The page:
Tuesday, October 14, 2008


Half of the automating work on my bedroom door has now been done - thanks to intervention from: The Girl, the disability support team at the Equality Service, the Equal Opps Officer for the School of Sociology and Social Policy, the Director of Estates, and the head of the Disability Studies course (who also happens to be my personal tutor). Apparently the motto is something like 'when all else fails, get in with the top people'.

So I am now able to kick my door open without injury, and on Friday I'm promised it will be fully automated. We shall see, of course, but right now I'm just happy to have injury-free entrance and exit to my own home.

As I said thanks to the Accommodation Services woman for (*finally*) arranging this, I heard myself apologise for being 'difficult'. Oh God. Someone please have me shot - I'm a really, really terrible example of a disability rights activist. (But seriously, how do you thank someone for arranging something about which you've been really quite forceful, while acknowledging both their hard work and your inconvenience, without either backing off from your original strong position or sounding ungrateful? Best answer wins the last gingerbread person from a lovely little homemade batch that my PA brought me the other day.)


Anonymous said...

Having worked in a university and been on the other end of a problem that has not been dealt with properly (or referred or escalated appropriately) by the first person who was asked to help ... and being the kind of person who then takes responsibility for the problem and solves it or refers it and follows up ... it's kind of embarrassing for us too.

You want to be happy that you've helped and sorted it out but at the same time you feel incredibly embarrassed and apologetic that the problem wasn't sorted quicker/first time/etc.

I used to be left feeling rewarded that I'd made a difference (person sounds relieved and/or says thank you) yet at the same time incredibly defeated and depressed that my organisation falls down and I was just a link in a beauracratic chain and that effecting change int he faulty bits was near impossible as a mere working pleb. And knowing that I couldn't be the one to always take responsibility or I would expire.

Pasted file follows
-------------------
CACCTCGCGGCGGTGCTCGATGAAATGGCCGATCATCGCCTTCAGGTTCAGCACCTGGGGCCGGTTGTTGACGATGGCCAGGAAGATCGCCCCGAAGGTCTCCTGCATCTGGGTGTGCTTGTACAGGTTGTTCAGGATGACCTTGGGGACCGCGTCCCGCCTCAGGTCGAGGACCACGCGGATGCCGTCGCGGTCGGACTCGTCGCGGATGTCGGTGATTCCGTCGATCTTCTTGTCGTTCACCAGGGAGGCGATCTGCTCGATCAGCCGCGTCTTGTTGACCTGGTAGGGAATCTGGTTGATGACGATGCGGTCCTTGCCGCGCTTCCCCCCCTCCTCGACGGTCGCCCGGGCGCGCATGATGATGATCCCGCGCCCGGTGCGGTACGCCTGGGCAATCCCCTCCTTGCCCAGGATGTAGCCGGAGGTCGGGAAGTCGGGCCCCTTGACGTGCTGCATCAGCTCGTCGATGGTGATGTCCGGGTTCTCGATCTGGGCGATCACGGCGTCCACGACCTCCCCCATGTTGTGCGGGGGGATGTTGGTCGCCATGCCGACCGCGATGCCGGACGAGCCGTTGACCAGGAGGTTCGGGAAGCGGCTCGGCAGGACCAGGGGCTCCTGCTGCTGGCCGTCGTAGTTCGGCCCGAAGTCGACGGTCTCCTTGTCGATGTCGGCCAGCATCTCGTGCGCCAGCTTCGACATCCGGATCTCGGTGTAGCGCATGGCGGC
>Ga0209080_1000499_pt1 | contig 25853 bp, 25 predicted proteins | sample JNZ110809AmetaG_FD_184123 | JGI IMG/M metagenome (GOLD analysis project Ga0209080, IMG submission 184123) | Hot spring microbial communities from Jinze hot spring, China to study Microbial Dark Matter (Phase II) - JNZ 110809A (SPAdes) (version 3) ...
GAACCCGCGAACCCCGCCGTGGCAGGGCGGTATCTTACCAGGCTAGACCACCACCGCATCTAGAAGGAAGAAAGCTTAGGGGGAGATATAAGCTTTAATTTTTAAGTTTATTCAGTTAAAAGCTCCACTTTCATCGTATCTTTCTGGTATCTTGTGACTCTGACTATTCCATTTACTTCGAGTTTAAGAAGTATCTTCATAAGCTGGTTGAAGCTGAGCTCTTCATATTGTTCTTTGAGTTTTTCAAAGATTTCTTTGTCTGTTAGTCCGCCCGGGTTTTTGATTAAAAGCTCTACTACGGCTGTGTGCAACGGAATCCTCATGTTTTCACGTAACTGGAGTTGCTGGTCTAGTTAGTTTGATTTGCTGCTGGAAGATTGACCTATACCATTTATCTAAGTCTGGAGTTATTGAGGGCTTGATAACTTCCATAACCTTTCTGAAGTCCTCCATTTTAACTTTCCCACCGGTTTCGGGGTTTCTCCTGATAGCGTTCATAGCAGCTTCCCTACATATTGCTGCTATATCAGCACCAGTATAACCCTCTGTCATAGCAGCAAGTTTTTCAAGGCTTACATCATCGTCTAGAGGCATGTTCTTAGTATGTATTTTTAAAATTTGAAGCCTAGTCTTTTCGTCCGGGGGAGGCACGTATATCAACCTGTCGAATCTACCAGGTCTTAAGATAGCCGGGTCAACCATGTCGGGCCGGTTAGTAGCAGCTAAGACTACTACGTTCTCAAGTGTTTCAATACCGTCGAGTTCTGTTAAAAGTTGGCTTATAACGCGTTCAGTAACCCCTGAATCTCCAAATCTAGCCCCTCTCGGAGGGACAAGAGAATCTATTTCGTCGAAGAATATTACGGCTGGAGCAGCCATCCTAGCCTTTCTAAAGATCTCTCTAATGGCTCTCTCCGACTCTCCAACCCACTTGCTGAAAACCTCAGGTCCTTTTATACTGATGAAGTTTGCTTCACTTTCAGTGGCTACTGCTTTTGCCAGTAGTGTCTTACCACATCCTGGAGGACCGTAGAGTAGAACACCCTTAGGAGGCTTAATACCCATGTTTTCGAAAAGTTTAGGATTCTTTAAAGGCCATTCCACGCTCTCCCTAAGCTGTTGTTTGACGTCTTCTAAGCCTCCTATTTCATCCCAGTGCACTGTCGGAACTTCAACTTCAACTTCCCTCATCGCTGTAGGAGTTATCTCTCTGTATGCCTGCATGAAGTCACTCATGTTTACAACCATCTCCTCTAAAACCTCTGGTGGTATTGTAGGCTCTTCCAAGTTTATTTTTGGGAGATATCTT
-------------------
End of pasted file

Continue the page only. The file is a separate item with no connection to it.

So the short version is say thank you and thump the counter at the same time because the lovely person probably feels the same mix of emotions.

Apologies for the incredibly long first sentence!

Elizabeth McClung said...

I'm just glad that something got done, is getting done and you can go to your bathroom. I find social conditioning almost impossible to ignore, like trying to be a good "hostess" to the people who have called you up, told you they are meeting at your apartment to determine how much care they are going to remove from you. I hate them and then I offer them a drink. ARG!

Unknown said...

Would you consider mentioning my newly-published memoir on your blog? I would be happy to exchange blog feeds as well.

Seven Wheelchairs: A Life beyond Polio was recently released by The University of Iowa Press.

The memoir is a history -- an American tale -- of my fifty year wheelchair journey after being struck by both bulbar and lumbar poliomyelitis after a vaccine accident in 1959. The Press says Seven Wheelchairs gives "readers the unromantic truth about life in a wheelchair, he escapes stereotypes about people with disabilities and moves toward a place where every individual is irreplaceable."

Other reviewers have called Seven Wheelchairs "sardonic and blunt," "a compelling account," and "powerful and poetic."

I hope you can mention Seven Wheelchairs on your blog. We all live different disability stories, I know, but perhaps if you find the memoir worthwhile, you might want to recommend the book to others who are curious about what polio or disability in general.

Of course, the book is also available through Amazon and Barnes & Noble.

Gary Presley www.garypresley.com
SEVEN WHEELCHAIRS: A Life beyond Polio
Fall 2008 University of Iowa Press

Dr.Rutledge said...

Hi lilwatchergirl,
I'm an academic physician (formerly at Harvard and Stanford) who found your blog while looking for the best health writers. I think your writing is great! I would like to feature you in the Chronic Fatigue Syndrome Community on Wellsphere, a top 10 health website that has well over 2 million visitors monthly.

If you would like to learn more, just drop me an email to Dr.Rutledge@wellsphere.com

Naomi J. said...

Dr Rutledge: While I'd be delighted, I have EDS and Fibromyalgia, not CFS. But if you have communities in either of those conditions, I'd be please to have a look at your website and see if I'd fit in there.